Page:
Initializers set the initial value that is stored in an object (variables, arrays, structures, and so on). If you don't initialize an object, and it has static duration, it will be initialized by default in the following manner:

To zero if it is an arithmetic type
To null if it is a pointer type

Note: If the object has automatic storage duration, its value is indeterminate.

Syntax for initializers

= expression
= {initializer-list} <,>}
(expression list)
initializer-list, expression
{initializer-list} <,>}

Rules governing initializers

The number of initializers in the initializer list cannot be larger than the number of objects to be initialized.
The item to be initialized must be an object (for example, an array).
For C (not required for C++), all expressions must be constants if they appear in one of these places:

In an initializer for an object that has static duration.
In an initializer list for an array, structure, or union (expressions using sizeof are also allowed).

If a declaration for an identifier has block scope, and the identifier has external or internal linkage, the declaration cannot have an initializer for the identifier.
If a brace-enclosed list has fewer initializers than members of a structure, the remainder of the structure is initialized implicitly in the same way as objects with static storage duration.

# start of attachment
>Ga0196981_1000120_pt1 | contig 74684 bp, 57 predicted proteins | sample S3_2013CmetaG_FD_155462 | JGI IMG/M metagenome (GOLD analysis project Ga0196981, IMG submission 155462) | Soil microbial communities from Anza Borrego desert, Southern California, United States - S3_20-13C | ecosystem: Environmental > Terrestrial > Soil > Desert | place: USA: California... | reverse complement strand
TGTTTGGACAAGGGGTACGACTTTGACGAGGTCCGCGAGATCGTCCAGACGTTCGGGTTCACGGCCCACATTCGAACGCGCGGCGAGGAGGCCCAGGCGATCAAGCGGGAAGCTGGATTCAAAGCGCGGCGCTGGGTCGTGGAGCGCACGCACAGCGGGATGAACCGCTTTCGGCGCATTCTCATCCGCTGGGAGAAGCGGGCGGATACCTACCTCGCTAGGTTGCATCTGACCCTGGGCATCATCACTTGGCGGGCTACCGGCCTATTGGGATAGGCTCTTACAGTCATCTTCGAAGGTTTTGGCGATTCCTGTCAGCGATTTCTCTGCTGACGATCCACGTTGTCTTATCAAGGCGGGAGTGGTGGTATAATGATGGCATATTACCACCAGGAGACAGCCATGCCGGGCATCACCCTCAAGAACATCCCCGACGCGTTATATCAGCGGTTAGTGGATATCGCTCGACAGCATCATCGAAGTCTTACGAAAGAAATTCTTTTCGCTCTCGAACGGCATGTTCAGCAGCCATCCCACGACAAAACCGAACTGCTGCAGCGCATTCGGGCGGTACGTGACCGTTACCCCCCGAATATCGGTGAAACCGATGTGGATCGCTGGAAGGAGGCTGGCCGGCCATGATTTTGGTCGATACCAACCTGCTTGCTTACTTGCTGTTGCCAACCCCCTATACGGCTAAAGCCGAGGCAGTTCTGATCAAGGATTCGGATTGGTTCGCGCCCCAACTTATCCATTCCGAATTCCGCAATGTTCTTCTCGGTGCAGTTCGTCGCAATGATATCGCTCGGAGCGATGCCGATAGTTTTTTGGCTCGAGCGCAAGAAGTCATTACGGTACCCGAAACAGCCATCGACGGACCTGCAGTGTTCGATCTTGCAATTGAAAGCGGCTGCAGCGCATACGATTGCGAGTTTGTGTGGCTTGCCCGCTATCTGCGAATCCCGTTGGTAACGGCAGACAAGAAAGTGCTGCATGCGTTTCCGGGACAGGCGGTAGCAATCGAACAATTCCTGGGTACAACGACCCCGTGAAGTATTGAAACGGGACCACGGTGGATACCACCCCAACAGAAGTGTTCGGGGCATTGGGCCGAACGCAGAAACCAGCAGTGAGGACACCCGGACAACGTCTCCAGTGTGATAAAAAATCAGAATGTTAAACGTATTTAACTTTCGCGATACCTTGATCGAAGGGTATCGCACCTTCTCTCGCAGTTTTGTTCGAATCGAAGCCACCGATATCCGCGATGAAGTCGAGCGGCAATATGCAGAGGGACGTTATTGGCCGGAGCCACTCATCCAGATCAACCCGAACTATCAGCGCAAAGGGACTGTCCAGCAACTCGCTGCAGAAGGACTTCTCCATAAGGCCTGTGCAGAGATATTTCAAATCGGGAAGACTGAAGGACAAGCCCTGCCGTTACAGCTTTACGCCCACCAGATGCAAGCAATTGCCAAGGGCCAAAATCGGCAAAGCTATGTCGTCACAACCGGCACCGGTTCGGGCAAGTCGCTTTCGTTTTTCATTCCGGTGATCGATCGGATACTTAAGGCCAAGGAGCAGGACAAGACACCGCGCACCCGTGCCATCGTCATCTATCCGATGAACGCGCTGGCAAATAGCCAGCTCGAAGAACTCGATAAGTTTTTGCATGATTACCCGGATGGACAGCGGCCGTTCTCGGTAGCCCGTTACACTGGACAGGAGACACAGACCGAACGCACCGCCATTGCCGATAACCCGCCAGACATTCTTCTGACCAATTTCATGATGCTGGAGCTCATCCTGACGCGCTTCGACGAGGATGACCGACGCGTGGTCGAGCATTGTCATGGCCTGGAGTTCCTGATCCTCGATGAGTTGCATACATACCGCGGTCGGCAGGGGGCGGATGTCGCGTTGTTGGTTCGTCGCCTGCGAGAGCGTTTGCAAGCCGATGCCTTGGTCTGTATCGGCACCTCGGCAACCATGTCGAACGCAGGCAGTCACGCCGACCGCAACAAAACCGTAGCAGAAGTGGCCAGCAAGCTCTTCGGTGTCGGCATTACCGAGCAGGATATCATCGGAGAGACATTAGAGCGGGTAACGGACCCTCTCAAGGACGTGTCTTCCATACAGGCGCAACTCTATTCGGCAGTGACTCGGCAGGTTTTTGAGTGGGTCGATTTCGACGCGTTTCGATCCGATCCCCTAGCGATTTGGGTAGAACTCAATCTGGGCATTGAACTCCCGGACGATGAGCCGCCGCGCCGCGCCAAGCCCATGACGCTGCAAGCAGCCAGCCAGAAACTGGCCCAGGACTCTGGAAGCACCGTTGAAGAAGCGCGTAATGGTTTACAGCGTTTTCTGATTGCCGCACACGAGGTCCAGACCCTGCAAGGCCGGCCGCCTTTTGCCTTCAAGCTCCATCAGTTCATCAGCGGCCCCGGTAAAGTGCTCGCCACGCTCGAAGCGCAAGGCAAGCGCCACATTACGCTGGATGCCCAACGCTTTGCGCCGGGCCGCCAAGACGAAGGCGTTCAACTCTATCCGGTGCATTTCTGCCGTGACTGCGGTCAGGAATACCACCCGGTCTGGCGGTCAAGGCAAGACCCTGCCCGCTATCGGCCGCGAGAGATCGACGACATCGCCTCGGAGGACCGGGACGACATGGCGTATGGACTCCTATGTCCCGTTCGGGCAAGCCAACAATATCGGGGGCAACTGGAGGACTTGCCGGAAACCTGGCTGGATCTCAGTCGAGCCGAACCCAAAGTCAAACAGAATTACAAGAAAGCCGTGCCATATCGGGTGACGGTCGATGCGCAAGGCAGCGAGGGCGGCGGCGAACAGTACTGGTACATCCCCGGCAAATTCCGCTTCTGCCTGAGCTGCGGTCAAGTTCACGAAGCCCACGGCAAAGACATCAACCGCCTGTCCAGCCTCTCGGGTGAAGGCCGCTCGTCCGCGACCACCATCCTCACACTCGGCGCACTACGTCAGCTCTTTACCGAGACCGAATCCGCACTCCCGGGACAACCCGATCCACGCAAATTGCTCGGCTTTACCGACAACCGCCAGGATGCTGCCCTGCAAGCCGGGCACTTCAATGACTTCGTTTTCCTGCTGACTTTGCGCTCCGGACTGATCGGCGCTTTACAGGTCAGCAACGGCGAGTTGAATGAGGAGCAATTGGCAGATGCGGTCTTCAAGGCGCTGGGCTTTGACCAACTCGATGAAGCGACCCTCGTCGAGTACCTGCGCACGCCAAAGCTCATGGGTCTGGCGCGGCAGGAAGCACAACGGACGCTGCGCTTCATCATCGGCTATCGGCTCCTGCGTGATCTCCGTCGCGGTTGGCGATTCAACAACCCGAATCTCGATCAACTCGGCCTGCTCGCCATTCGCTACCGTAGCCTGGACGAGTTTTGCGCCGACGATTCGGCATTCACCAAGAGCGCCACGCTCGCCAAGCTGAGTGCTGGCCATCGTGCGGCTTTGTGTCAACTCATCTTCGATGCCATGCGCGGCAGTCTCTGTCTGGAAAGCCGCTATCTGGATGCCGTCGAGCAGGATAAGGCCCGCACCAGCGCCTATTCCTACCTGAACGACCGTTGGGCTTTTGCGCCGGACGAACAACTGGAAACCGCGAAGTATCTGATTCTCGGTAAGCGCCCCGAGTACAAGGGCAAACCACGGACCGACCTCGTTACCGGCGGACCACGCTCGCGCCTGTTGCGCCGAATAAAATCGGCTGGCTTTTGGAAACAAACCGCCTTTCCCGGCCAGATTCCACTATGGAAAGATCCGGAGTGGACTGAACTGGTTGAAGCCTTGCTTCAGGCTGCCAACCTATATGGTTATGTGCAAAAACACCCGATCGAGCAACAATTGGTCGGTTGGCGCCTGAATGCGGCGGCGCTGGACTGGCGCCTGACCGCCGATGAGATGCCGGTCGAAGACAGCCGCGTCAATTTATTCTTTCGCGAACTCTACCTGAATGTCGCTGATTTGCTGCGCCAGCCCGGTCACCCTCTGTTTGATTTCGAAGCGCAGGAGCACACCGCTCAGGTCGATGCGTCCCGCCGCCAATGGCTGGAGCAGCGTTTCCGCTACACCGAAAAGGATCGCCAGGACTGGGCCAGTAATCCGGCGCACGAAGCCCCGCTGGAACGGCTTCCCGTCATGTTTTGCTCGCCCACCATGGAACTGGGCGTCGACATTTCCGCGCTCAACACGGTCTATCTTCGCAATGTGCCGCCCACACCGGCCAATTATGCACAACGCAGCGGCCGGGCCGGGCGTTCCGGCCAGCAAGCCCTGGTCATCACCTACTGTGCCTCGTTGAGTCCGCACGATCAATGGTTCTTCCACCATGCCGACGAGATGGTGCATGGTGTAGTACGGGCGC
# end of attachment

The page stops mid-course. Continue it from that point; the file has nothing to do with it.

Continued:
Scalar types are initialized with a single expression, which can optionally be enclosed in braces. The initial value of the object is that of the expression; the same constraints for type and conversions apply as for simple assignments.

For unions, a brace-enclosed initializer initializes the member that first appears in the union's declaration list. For structures or unions with automatic storage duration, the initializer must be one of the following:

An initializer list (as described in Arrays, structures, and unions).
A single expression with compatible union or structure type. In this case, the initial value of the object is that of the expression.


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